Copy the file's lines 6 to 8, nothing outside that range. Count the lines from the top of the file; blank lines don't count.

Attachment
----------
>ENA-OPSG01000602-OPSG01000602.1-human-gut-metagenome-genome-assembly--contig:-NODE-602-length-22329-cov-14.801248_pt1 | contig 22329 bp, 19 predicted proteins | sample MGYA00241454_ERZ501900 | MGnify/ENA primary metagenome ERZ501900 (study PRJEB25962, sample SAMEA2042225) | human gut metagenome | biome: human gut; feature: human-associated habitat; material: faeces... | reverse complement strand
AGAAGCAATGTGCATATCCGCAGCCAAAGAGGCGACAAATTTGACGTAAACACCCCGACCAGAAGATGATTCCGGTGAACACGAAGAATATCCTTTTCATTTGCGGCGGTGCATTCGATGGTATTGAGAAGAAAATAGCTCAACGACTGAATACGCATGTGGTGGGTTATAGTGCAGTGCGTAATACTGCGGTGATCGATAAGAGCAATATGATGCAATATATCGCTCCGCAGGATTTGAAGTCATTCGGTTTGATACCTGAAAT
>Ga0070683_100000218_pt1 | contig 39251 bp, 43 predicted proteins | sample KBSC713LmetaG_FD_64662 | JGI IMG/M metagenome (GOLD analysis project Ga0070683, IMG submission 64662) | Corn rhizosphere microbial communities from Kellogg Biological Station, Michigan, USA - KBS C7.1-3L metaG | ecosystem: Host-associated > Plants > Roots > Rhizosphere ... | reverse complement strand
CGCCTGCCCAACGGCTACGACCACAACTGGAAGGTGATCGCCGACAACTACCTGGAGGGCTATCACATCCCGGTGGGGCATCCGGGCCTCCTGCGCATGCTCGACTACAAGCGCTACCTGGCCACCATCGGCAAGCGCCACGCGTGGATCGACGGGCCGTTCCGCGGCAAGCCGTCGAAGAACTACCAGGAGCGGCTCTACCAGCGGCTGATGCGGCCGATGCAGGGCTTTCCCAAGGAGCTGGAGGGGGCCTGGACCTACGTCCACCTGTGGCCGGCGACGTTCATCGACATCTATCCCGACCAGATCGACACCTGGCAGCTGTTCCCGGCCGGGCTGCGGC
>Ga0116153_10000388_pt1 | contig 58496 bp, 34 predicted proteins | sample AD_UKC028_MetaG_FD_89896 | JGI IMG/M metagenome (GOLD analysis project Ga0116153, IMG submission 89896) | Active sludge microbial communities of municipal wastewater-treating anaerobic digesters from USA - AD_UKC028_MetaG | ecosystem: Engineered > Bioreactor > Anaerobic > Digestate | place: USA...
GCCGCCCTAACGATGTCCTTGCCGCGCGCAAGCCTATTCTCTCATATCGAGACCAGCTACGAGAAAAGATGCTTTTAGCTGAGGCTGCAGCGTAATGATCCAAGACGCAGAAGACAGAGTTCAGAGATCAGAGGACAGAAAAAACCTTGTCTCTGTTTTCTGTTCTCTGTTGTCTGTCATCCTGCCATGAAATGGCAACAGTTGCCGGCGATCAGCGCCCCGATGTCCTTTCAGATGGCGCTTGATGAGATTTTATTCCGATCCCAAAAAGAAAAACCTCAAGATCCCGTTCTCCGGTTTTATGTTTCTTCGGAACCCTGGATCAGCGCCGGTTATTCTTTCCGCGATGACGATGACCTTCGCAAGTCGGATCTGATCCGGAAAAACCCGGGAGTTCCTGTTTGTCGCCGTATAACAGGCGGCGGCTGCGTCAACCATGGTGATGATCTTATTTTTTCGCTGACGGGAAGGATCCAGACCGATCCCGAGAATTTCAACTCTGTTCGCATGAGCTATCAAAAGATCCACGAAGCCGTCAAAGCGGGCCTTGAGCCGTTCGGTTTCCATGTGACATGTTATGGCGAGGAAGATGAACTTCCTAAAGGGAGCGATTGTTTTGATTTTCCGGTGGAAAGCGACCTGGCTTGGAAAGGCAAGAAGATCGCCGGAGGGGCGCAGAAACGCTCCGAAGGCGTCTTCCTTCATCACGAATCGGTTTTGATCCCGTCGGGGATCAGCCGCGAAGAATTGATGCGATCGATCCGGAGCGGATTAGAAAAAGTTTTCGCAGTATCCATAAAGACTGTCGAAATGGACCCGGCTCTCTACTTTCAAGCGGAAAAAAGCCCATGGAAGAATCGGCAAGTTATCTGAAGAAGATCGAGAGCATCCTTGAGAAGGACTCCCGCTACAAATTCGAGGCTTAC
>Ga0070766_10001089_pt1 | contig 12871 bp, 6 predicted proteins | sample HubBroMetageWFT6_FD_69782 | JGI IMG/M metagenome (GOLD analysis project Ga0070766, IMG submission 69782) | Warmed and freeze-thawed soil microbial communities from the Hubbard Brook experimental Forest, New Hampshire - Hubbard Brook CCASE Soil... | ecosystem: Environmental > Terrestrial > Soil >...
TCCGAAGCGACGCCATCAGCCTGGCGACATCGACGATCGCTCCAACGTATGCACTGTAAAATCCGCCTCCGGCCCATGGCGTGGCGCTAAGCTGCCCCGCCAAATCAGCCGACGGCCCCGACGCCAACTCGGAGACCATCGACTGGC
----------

GCCGCCCTAACGATGTCCTTGCCGCGCGCAAGCCTATTCTCTCATATCGAGACCAGCTACGAGAAAAGATGCTTTTAGCTGAGGCTGCAGCGTAATGATCCAAGACGCAGAAGACAGAGTTCAGAGATCAGAGGACAGAAAAAACCTTGTCTCTGTTTTCTGTTCTCTGTTGTCTGTCATCCTGCCATGAAATGGCAACAGTTGCCGGCGATCAGCGCCCCGATGTCCTTTCAGATGGCGCTTGATGAGATTTTATTCCGATCCCAAAAAGAAAAACCTCAAGATCCCGTTCTCCGGTTTTATGTTTCTTCGGAACCCTGGATCAGCGCCGGTTATTCTTTCCGCGATGACGATGACCTTCGCAAGTCGGATCTGATCCGGAAAAACCCGGGAGTTCCTGTTTGTCGCCGTATAACAGGCGGCGGCTGCGTCAACCATGGTGATGATCTTATTTTTTCGCTGACGGGAAGGATCCAGACCGATCCCGAGAATTTCAACTCTGTTCGCATGAGCTATCAAAAGATCCACGAAGCCGTCAAAGCGGGCCTTGAGCCGTTCGGTTTCCATGTGACATGTTATGGCGAGGAAGATGAACTTCCTAAAGGGAGCGATTGTTTTGATTTTCCGGTGGAAAGCGACCTGGCTTGGAAAGGCAAGAAGATCGCCGGAGGGGCGCAGAAACGCTCCGAAGGCGTCTTCCTTCATCACGAATCGGTTTTGATCCCGTCGGGGATCAGCCGCGAAGAATTGATGCGATCGATCCGGAGCGGATTAGAAAAAGTTTTCGCAGTATCCATAAAGACTGTCGAAATGGACCCGGCTCTCTACTTTCAAGCGGAAAAAAGCCCATGGAAGAATCGGCAAGTTATCTGAAGAAGATCGAGAGCATCCTTGAGAAGGACTCCCGCTACAAATTCGAGGCTTAC
>Ga0070766_10001089_pt1 | contig 12871 bp, 6 predicted proteins | sample HubBroMetageWFT6_FD_69782 | JGI IMG/M metagenome (GOLD analysis project Ga0070766, IMG submission 69782) | Warmed and freeze-thawed soil microbial communities from the Hubbard Brook experimental Forest, New Hampshire - Hubbard Brook CCASE Soil... | ecosystem: Environmental > Terrestrial > Soil >...
TCCGAAGCGACGCCATCAGCCTGGCGACATCGACGATCGCTCCAACGTATGCACTGTAAAATCCGCCTCCGGCCCATGGCGTGGCGCTAAGCTGCCCCGCCAAATCAGCCGACGGCCCCGACGCCAACTCGGAGACCATCGACTGGC